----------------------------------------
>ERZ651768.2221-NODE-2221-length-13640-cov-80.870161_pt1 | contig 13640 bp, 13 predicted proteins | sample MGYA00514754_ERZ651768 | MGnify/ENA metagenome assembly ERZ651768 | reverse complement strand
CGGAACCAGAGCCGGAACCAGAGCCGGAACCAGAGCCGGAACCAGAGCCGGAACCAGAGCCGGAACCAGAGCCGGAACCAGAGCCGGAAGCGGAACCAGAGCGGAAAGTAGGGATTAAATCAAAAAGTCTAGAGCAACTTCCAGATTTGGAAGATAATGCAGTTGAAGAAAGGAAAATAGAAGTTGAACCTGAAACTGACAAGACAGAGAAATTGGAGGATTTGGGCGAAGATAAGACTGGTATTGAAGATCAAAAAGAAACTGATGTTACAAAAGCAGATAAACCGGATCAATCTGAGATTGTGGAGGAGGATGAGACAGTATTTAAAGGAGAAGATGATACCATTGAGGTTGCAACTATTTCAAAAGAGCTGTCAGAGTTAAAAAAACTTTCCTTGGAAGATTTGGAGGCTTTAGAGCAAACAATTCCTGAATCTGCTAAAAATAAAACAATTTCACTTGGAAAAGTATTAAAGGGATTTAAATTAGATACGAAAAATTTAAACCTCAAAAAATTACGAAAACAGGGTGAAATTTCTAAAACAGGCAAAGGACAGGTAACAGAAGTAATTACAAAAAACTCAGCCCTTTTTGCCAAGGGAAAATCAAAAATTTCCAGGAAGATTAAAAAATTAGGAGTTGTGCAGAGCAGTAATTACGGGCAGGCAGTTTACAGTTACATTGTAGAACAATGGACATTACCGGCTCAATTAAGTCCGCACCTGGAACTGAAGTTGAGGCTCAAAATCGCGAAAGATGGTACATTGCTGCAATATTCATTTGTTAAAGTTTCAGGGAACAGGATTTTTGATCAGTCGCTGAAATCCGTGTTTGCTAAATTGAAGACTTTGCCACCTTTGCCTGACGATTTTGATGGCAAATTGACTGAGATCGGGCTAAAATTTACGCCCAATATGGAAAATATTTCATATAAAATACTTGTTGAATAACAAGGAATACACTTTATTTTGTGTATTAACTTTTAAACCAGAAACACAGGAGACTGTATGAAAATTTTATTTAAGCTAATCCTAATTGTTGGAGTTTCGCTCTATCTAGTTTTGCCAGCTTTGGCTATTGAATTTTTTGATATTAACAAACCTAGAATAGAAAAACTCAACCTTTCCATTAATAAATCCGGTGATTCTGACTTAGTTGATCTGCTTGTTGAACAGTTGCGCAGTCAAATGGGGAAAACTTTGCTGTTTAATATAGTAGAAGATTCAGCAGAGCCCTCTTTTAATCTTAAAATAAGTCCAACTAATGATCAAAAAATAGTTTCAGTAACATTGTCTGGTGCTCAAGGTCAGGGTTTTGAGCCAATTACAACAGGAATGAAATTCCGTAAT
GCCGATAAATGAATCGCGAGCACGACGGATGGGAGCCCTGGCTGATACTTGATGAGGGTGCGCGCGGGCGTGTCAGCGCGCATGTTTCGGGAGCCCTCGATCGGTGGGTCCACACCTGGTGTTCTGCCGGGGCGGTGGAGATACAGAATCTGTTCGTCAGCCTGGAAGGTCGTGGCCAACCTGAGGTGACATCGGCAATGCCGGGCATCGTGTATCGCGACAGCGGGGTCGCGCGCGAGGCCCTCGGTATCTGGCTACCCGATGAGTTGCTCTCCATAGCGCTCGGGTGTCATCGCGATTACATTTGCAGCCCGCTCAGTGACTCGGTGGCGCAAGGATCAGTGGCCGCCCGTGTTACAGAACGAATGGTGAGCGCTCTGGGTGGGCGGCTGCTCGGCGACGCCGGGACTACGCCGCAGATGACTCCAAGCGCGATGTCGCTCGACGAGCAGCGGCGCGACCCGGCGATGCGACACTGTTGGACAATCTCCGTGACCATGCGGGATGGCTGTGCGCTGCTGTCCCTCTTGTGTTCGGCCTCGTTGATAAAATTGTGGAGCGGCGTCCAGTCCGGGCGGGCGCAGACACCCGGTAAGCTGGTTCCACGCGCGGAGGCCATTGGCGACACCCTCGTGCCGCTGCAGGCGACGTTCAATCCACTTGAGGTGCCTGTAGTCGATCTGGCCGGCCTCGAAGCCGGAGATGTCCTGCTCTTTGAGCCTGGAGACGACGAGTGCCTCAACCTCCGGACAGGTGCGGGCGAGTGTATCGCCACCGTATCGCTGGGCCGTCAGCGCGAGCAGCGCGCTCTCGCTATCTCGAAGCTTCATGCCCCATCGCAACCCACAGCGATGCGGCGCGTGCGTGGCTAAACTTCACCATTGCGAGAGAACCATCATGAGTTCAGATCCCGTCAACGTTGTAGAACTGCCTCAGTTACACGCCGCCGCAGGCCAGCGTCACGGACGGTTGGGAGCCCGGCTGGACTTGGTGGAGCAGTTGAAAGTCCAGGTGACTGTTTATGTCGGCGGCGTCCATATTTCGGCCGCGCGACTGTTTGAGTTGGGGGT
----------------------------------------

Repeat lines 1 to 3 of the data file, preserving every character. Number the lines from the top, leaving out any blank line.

>ERZ651768.2221-NODE-2221-length-13640-cov-80.870161_pt1 | contig 13640 bp, 13 predicted proteins | sample MGYA00514754_ERZ651768 | MGnify/ENA metagenome assembly ERZ651768 | reverse complement strand
CGGAACCAGAGCCGGAACCAGAGCCGGAACCAGAGCCGGAACCAGAGCCGGAACCAGAGCCGGAACCAGAGCCGGAACCAGAGCCGGAAGCGGAACCAGAGCGGAAAGTAGGGATTAAATCAAAAAGTCTAGAGCAACTTCCAGATTTGGAAGATAATGCAGTTGAAGAAAGGAAAATAGAAGTTGAACCTGAAACTGACAAGACAGAGAAATTGGAGGATTTGGGCGAAGATAAGACTGGTATTGAAGATCAAAAAGAAACTGATGTTACAAAAGCAGATAAACCGGATCAATCTGAGATTGTGGAGGAGGATGAGACAGTATTTAAAGGAGAAGATGATACCATTGAGGTTGCAACTATTTCAAAAGAGCTGTCAGAGTTAAAAAAACTTTCCTTGGAAGATTTGGAGGCTTTAGAGCAAACAATTCCTGAATCTGCTAAAAATAAAACAATTTCACTTGGAAAAGTATTAAAGGGATTTAAATTAGATACGAAAAATTTAAACCTCAAAAAATTACGAAAACAGGGTGAAATTTCTAAAACAGGCAAAGGACAGGTAACAGAAGTAATTACAAAAAACTCAGCCCTTTTTGCCAAGGGAAAATCAAAAATTTCCAGGAAGATTAAAAAATTAGGAGTTGTGCAGAGCAGTAATTACGGGCAGGCAGTTTACAGTTACATTGTAGAACAATGGACATTACCGGCTCAATTAAGTCCGCACCTGGAACTGAAGTTGAGGCTCAAAATCGCGAAAGATGGTACATTGCTGCAATATTCATTTGTTAAAGTTTCAGGGAACAGGATTTTTGATCAGTCGCTGAAATCCGTGTTTGCTAAATTGAAGACTTTGCCACCTTTGCCTGACGATTTTGATGGCAAATTGACTGAGATCGGGCTAAAATTTACGCCCAATATGGAAAATATTTCATATAAAATACTTGTTGAATAACAAGGAATACACTTTATTTTGTGTATTAACTTTTAAACCAGAAACACAGGAGACTGTATGAAAATTTTATTTAAGCTAATCCTAATTGTTGGAGTTTCGCTCTATCTAGTTTTGCCAGCTTTGGCTATTGAATTTTTTGATATTAACAAACCTAGAATAGAAAAACTCAACCTTTCCATTAATAAATCCGGTGATTCTGACTTAGTTGATCTGCTTGTTGAACAGTTGCGCAGTCAAATGGGGAAAACTTTGCTGTTTAATATAGTAGAAGATTCAGCAGAGCCCTCTTTTAATCTTAAAATAAGTCCAACTAATGATCAAAAAATAGTTTCAGTAACATTGTCTGGTGCTCAAGGTCAGGGTTTTGAGCCAATTACAACAGGAATGAAATTCCGTAAT
GCCGATAAATGAATCGCGAGCACGACGGATGGGAGCCCTGGCTGATACTTGATGAGGGTGCGCGCGGGCGTGTCAGCGCGCATGTTTCGGGAGCCCTCGATCGGTGGGTCCACACCTGGTGTTCTGCCGGGGCGGTGGAGATACAGAATCTGTTCGTCAGCCTGGAAGGTCGTGGCCAACCTGAGGTGACATCGGCAATGCCGGGCATCGTGTATCGCGACAGCGGGGTCGCGCGCGAGGCCCTCGGTATCTGGCTACCCGATGAGTTGCTCTCCATAGCGCTCGGGTGTCATCGCGATTACATTTGCAGCCCGCTCAGTGACTCGGTGGCGCAAGGATCAGTGGCCGCCCGTGTTACAGAACGAATGGTGAGCGCTCTGGGTGGGCGGCTGCTCGGCGACGCCGGGACTACGCCGCAGATGACTCCAAGCGCGATGTCGCTCGACGAGCAGCGGCGCGACCCGGCGATGCGACACTGTTGGACAATCTCCGTGACCATGCGGGATGGCTGTGCGCTGCTGTCCCTCTTGTGTTCGGCCTCGTTGATAAAATTGTGGAGCGGCGTCCAGTCCGGGCGGGCGCAGACACCCGGTAAGCTGGTTCCACGCGCGGAGGCCATTGGCGACACCCTCGTGCCGCTGCAGGCGACGTTCAATCCACTTGAGGTGCCTGTAGTCGATCTGGCCGGCCTCGAAGCCGGAGATGTCCTGCTCTTTGAGCCTGGAGACGACGAGTGCCTCAACCTCCGGACAGGTGCGGGCGAGTGTATCGCCACCGTATCGCTGGGCCGTCAGCGCGAGCAGCGCGCTCTCGCTATCTCGAAGCTTCATGCCCCATCGCAACCCACAGCGATGCGGCGCGTGCGTGGCTAAACTTCACCATTGCGAGAGAACCATCATGAGTTCAGATCCCGTCAACGTTGTAGAACTGCCTCAGTTACACGCCGCCGCAGGCCAGCGTCACGGACGGTTGGGAGCCCGGCTGGACTTGGTGGAGCAGTTGAAAGTCCAGGTGACTGTTTATGTCGGCGGCGTCCATATTTCGGCCGCGCGACTGTTTGAGTTGGGGGT